A great example of a company that is making proactive changes to their operations is Nordstrom. In 2014, two key executives exchanged roles. Erik Nordstrom, former President, changed his role with the president of Nordstrom Direct, the company’s online store. Jamie Nordstrom, former president of Nordstrom Direct, became president of the brick-and-mortar stores. This type of rotation helps create a more consistent understanding between different business units regarding the company’s aspirations and capabilities, get to know a different team, and break through their traditional way of doing things.

Step 3: Get Everyone on the Same Page

Ask your employees what they believe to be your company’s Why, What and How. Why you do what you do? Hopefully, it’s not all just money driven. But, really diving into why you do what you do, and why that matters to your customer.

TopRight believes: You can’t have each employee, department or board member telling a different Story; you can’t have more than one Strategy to deliver that Story, and you need complete and total alignment of your organizational Systems to execute the Strategy. The required sequence: Story, Strategy, Systems…in that order.

Rediscover why you do what you do and most importantly why that matters to your customer and how you deliver that value to them. How it makes them the hero.

All of your marketing, all employee communications, all sales collateral, all enabling technologies, all of your people at every customer touchpoint must be fully aligned to bring your brand to life.

How do your people communicate your story, how do you want your customers to experience your brand and how do you specifically deliver value? This is often where companies and organizations struggle the most. Need to attract and keep employees, drive brand valuation and multiples, increase customer loyalty and growth – start with a simple, clear and aligned story.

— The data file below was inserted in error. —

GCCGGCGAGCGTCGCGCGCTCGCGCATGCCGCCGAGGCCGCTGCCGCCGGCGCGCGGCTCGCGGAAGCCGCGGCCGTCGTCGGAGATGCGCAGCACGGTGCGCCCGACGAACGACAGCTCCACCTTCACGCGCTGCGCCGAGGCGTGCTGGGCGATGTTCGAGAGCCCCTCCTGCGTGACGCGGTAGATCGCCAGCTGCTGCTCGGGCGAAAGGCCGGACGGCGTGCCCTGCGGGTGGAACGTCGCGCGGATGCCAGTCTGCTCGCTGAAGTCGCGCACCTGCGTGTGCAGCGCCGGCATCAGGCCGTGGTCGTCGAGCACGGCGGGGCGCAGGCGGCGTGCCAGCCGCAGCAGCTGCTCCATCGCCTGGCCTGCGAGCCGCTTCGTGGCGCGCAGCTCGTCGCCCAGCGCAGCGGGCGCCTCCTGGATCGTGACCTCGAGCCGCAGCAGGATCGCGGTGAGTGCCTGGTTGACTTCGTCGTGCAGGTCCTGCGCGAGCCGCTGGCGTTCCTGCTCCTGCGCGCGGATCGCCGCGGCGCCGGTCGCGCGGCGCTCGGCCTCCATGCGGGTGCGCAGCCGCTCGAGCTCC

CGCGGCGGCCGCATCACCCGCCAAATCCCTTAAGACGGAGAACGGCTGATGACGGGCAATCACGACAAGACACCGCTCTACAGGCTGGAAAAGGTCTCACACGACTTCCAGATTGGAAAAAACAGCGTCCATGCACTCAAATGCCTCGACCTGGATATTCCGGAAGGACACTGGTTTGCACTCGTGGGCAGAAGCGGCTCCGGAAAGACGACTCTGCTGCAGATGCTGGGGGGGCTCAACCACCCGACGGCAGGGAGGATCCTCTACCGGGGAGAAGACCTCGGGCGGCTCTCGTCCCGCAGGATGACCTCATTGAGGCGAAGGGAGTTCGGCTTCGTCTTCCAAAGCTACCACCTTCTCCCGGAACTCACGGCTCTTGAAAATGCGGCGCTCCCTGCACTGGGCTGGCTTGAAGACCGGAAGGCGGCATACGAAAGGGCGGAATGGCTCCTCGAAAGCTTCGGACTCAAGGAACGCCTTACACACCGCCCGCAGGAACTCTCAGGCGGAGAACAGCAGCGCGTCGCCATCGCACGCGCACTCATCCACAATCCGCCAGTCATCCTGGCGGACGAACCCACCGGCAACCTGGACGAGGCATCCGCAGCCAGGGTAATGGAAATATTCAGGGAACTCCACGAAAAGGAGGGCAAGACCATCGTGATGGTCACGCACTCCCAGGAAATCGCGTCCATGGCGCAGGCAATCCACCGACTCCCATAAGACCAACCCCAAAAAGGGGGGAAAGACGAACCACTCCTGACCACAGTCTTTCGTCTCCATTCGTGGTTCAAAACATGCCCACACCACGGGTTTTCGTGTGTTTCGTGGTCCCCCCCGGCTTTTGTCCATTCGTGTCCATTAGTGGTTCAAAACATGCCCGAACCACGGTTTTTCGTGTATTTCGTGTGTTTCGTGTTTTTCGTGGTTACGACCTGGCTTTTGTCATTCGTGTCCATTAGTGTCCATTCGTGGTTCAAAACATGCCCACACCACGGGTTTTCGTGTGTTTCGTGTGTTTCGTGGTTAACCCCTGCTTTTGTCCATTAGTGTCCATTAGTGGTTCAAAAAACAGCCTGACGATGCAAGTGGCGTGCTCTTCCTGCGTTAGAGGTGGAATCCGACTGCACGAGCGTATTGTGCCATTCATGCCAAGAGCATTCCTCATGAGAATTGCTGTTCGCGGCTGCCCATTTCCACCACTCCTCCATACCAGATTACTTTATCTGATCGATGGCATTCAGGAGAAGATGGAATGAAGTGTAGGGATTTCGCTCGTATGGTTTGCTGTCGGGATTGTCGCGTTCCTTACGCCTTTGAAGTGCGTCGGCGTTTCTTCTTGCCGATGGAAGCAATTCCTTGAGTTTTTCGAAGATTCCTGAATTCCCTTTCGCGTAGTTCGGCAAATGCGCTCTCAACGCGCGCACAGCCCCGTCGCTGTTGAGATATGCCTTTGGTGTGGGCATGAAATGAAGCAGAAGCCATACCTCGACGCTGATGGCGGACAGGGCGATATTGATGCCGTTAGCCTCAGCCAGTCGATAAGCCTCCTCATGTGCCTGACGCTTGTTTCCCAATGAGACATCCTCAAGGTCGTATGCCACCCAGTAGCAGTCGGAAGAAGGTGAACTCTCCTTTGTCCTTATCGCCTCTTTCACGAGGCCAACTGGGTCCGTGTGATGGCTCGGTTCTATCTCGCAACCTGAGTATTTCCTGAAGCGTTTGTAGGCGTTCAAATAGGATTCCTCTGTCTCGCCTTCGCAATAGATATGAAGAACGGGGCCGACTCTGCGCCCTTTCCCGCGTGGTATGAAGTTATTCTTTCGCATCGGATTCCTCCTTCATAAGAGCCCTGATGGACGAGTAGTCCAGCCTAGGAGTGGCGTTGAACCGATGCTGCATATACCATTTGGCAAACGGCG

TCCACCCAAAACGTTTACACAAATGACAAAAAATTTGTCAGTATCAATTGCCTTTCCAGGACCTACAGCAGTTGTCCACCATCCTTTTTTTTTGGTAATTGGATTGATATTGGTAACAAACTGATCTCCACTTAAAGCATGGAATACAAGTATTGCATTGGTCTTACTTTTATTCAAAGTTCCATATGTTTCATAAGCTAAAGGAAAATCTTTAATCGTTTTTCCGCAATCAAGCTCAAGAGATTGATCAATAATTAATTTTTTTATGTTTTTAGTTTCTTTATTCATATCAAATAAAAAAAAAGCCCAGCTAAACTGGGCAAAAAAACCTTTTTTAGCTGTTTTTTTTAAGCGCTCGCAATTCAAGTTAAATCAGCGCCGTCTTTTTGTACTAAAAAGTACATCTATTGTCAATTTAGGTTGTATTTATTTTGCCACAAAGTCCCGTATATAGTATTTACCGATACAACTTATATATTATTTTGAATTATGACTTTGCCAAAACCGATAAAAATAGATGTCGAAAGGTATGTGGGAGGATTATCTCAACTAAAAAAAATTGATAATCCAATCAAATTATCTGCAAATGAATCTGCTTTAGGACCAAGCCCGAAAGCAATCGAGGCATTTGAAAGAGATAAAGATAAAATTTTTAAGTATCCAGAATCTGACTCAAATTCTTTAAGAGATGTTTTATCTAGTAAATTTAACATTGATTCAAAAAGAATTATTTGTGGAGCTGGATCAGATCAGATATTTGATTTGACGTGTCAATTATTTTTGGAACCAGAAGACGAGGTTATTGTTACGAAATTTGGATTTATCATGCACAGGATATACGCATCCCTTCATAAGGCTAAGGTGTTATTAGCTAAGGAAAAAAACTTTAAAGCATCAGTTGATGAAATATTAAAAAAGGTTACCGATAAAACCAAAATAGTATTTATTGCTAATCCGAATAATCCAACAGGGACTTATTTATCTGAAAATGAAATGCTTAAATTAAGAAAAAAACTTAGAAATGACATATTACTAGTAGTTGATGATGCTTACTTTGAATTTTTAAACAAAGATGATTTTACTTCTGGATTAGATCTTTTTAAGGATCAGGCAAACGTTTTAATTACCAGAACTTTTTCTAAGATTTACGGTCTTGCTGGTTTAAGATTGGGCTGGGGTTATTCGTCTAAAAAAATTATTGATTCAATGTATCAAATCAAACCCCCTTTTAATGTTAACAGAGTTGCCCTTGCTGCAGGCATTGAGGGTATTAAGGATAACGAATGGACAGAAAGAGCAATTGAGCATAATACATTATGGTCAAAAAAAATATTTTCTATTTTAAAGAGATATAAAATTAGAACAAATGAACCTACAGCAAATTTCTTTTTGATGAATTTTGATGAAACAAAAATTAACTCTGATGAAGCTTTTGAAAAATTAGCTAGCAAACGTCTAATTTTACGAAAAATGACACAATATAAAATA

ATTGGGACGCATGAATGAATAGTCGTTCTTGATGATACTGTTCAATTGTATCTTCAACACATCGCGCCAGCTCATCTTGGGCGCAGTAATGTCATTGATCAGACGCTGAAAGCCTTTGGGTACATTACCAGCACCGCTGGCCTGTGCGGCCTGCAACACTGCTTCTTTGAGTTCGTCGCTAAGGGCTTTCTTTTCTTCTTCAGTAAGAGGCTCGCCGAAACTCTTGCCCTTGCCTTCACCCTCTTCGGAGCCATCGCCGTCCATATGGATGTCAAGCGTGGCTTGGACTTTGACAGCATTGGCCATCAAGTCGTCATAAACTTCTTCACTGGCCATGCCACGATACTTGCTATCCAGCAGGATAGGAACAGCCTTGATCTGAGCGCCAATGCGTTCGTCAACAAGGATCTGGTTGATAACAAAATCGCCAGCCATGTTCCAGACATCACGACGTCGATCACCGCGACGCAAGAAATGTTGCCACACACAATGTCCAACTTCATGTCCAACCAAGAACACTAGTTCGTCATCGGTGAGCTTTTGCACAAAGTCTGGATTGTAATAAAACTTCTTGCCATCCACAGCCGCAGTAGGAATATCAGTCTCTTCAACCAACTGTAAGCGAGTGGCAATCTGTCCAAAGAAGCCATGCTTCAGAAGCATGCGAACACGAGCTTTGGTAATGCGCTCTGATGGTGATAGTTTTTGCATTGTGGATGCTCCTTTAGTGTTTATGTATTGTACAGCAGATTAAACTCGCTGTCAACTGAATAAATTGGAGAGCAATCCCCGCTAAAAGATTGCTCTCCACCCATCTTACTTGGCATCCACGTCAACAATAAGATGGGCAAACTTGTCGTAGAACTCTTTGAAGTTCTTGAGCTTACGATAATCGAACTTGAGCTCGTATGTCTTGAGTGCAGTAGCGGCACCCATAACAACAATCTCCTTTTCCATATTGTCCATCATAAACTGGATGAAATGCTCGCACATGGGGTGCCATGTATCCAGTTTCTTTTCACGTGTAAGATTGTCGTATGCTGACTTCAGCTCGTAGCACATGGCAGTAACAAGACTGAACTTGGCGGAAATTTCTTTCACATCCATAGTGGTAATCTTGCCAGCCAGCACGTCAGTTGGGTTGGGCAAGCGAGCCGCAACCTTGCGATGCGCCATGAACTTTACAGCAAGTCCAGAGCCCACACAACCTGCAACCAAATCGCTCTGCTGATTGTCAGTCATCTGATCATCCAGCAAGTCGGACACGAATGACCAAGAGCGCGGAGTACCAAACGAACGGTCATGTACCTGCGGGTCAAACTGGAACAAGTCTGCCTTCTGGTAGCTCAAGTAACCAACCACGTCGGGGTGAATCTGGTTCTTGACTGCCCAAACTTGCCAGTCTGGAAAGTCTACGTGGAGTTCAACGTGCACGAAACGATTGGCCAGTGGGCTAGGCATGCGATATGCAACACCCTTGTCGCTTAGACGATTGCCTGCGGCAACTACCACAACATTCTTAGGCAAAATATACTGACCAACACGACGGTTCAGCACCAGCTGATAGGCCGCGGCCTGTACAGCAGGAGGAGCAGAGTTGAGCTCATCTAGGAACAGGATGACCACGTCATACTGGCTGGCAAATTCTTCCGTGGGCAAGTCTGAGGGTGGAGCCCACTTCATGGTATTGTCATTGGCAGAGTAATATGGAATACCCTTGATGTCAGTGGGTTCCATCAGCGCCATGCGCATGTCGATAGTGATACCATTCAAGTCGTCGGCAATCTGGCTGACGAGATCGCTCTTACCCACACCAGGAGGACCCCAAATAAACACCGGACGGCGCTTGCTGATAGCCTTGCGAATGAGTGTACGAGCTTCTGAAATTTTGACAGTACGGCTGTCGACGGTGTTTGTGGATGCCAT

Step 4: Measure Data-Driven Insights

The prevalence of online and digital enables marketers to completely personalize customer experiences. This amazing new world of always-on, always-connected will challenge marketing to deliver “real-time relevance” to their customers.

Transformative marketers will be entirely data-driven in their operations. From analyzing customer buying habits across devices to delivering authentic messaging and fully contextual offers in real-time, the IoT will drive customer experience innovation and create substantial organic growth opportunities for brands to capture.

Cultural changes within corporate institutions will always be slower and more complex than the new suggested technological changes. That’s the biggest challenge. It’s necessary to change this old-school culture to create a faster, ready for change type of mentality across an organization. Leaders won’t achieve the speed and agility they need unless they build organizational cultures that perform well across functions and business units, embrace risk, and focus obsessively on customers.

If you want to learn more about how your company can embrace digital transformation, learn from the leaders who disrupted their industries and went on to become major successes. Order my new book Marketing, Interrupted where I share some lessons on how transformational leaders tackled these challenges.